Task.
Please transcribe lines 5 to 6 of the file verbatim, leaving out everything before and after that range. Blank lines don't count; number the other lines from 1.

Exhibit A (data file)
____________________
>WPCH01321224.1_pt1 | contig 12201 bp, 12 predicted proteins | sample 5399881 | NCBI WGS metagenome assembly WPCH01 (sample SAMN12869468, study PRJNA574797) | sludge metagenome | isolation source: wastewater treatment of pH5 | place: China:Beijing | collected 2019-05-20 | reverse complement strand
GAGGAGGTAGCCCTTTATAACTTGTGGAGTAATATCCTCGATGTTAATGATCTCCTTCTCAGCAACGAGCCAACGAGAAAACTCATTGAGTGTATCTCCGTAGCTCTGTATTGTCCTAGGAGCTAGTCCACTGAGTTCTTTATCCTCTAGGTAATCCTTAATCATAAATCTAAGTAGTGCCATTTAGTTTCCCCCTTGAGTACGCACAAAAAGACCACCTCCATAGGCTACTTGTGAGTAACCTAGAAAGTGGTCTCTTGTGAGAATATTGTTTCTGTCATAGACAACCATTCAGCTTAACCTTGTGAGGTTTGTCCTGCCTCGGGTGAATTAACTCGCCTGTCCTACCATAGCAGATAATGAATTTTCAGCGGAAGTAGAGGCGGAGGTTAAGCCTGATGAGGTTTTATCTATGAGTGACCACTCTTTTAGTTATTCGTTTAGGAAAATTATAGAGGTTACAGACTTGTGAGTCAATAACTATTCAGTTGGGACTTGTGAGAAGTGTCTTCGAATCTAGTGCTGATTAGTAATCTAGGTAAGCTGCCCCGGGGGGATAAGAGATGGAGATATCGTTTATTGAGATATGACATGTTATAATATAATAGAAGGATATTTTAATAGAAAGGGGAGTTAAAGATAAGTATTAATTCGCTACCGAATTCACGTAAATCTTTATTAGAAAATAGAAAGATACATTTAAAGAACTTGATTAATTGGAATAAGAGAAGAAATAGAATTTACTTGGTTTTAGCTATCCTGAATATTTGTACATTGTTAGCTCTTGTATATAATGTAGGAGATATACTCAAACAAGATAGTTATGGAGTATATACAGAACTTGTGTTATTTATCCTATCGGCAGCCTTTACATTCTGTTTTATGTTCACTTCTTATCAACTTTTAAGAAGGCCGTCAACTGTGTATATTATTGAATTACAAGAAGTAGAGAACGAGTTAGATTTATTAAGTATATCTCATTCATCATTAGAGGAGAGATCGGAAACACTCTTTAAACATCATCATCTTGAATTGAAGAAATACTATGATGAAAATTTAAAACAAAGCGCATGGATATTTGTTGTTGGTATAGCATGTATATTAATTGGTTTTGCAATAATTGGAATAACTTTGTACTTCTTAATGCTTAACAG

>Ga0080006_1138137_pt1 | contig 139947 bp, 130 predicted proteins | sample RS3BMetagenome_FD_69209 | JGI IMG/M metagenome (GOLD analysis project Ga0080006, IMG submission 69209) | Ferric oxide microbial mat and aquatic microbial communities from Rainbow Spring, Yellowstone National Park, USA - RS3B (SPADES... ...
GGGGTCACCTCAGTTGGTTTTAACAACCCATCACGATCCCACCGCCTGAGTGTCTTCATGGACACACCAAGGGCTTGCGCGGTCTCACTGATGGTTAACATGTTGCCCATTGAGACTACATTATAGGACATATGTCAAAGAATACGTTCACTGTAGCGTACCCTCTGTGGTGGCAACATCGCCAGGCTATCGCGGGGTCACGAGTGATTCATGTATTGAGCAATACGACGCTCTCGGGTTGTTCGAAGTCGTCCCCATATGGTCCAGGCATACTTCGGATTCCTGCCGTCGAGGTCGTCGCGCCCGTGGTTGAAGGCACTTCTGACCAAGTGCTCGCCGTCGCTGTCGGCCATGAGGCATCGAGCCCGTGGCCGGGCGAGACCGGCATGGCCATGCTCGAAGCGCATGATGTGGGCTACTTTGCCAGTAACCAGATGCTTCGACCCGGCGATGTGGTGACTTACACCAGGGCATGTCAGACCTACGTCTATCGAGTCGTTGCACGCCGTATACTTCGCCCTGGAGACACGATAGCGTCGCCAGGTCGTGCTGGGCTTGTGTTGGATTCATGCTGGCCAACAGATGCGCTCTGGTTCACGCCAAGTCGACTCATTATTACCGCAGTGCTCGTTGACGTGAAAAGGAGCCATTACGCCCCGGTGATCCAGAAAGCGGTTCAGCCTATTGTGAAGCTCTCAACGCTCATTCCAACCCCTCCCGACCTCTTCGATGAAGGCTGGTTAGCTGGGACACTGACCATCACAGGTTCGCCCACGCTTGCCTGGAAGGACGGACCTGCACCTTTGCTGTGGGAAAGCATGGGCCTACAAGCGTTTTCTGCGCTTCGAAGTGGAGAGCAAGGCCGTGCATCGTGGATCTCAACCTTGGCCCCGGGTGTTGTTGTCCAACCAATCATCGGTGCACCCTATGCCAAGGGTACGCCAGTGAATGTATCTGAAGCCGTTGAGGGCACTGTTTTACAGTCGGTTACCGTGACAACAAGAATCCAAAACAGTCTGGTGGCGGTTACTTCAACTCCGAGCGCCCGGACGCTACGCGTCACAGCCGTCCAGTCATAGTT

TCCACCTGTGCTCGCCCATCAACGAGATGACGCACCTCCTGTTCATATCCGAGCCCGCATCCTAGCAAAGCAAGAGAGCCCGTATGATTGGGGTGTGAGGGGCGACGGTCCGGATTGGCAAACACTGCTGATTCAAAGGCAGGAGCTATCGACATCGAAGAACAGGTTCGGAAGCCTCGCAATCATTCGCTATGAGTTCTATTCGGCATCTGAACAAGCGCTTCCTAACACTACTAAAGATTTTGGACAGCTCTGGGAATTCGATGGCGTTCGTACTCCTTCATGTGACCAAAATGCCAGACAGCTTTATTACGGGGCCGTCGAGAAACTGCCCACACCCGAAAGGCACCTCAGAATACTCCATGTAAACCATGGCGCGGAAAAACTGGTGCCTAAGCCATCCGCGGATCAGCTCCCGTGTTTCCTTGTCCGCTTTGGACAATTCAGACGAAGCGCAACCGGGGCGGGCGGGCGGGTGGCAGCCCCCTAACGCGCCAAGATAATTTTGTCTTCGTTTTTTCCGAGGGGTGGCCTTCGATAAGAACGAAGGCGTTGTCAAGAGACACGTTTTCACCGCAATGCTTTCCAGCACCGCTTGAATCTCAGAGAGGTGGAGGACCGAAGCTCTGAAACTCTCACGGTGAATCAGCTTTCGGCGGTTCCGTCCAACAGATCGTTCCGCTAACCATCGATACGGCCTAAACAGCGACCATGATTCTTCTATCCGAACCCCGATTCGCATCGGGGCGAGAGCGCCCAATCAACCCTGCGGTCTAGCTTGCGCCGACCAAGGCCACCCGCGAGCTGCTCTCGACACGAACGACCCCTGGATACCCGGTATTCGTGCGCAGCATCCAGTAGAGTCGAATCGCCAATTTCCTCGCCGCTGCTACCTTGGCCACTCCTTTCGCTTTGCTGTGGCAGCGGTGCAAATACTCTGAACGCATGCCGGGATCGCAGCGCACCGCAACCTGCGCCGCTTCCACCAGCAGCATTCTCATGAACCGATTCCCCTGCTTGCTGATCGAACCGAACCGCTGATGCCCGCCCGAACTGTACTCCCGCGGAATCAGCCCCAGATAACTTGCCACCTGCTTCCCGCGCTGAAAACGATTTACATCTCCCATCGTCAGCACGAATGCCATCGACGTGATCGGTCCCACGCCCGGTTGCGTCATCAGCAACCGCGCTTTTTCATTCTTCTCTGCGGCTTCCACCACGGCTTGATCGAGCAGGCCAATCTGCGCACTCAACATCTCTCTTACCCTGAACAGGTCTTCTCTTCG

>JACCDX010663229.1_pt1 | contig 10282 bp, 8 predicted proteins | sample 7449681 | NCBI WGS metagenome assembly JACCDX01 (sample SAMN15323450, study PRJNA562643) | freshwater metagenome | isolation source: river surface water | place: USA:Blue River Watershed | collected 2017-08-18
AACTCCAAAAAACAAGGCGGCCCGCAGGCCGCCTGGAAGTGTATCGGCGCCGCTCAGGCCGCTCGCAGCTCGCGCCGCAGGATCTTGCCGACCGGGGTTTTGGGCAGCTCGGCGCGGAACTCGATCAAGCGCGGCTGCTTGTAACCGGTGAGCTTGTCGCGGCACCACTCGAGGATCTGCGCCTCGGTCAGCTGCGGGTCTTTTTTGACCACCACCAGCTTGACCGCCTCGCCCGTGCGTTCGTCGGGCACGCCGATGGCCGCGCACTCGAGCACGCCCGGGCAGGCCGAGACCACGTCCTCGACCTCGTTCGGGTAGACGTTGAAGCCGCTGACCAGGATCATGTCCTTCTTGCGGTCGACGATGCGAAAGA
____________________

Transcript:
TCCACCTGTGCTCGCCCATCAACGAGATGACGCACCTCCTGTTCATATCCGAGCCCGCATCCTAGCAAAGCAAGAGAGCCCGTATGATTGGGGTGTGAGGGGCGACGGTCCGGATTGGCAAACACTGCTGATTCAAAGGCAGGAGCTATCGACATCGAAGAACAGGTTCGGAAGCCTCGCAATCATTCGCTATGAGTTCTATTCGGCATCTGAACAAGCGCTTCCTAACACTACTAAAGATTTTGGACAGCTCTGGGAATTCGATGGCGTTCGTACTCCTTCATGTGACCAAAATGCCAGACAGCTTTATTACGGGGCCGTCGAGAAACTGCCCACACCCGAAAGGCACCTCAGAATACTCCATGTAAACCATGGCGCGGAAAAACTGGTGCCTAAGCCATCCGCGGATCAGCTCCCGTGTTTCCTTGTCCGCTTTGGACAATTCAGACGAAGCGCAACCGGGGCGGGCGGGCGGGTGGCAGCCCCCTAACGCGCCAAGATAATTTTGTCTTCGTTTTTTCCGAGGGGTGGCCTTCGATAAGAACGAAGGCGTTGTCAAGAGACACGTTTTCACCGCAATGCTTTCCAGCACCGCTTGAATCTCAGAGAGGTGGAGGACCGAAGCTCTGAAACTCTCACGGTGAATCAGCTTTCGGCGGTTCCGTCCAACAGATCGTTCCGCTAACCATCGATACGGCCTAAACAGCGACCATGATTCTTCTATCCGAACCCCGATTCGCATCGGGGCGAGAGCGCCCAATCAACCCTGCGGTCTAGCTTGCGCCGACCAAGGCCACCCGCGAGCTGCTCTCGACACGAACGACCCCTGGATACCCGGTATTCGTGCGCAGCATCCAGTAGAGTCGAATCGCCAATTTCCTCGCCGCTGCTACCTTGGCCACTCCTTTCGCTTTGCTGTGGCAGCGGTGCAAATACTCTGAACGCATGCCGGGATCGCAGCGCACCGCAACCTGCGCCGCTTCCACCAGCAGCATTCTCATGAACCGATTCCCCTGCTTGCTGATCGAACCGAACCGCTGATGCCCGCCCGAACTGTACTCCCGCGGAATCAGCCCCAGATAACTTGCCACCTGCTTCCCGCGCTGAAAACGATTTACATCTCCCATCGTCAGCACGAATGCCATCGACGTGATCGGTCCCACGCCCGGTTGCGTCATCAGCAACCGCGCTTTTTCATTCTTCTCTGCGGCTTCCACCACGGCTTGATCGAGCAGGCCAATCTGCGCACTCAACATCTCTCTTACCCTGAACAGGTCTTCTCTTCG

>JACCDX010663229.1_pt1 | contig 10282 bp, 8 predicted proteins | sample 7449681 | NCBI WGS metagenome assembly JACCDX01 (sample SAMN15323450, study PRJNA562643) | freshwater metagenome | isolation source: river surface water | place: USA:Blue River Watershed | collected 2017-08-18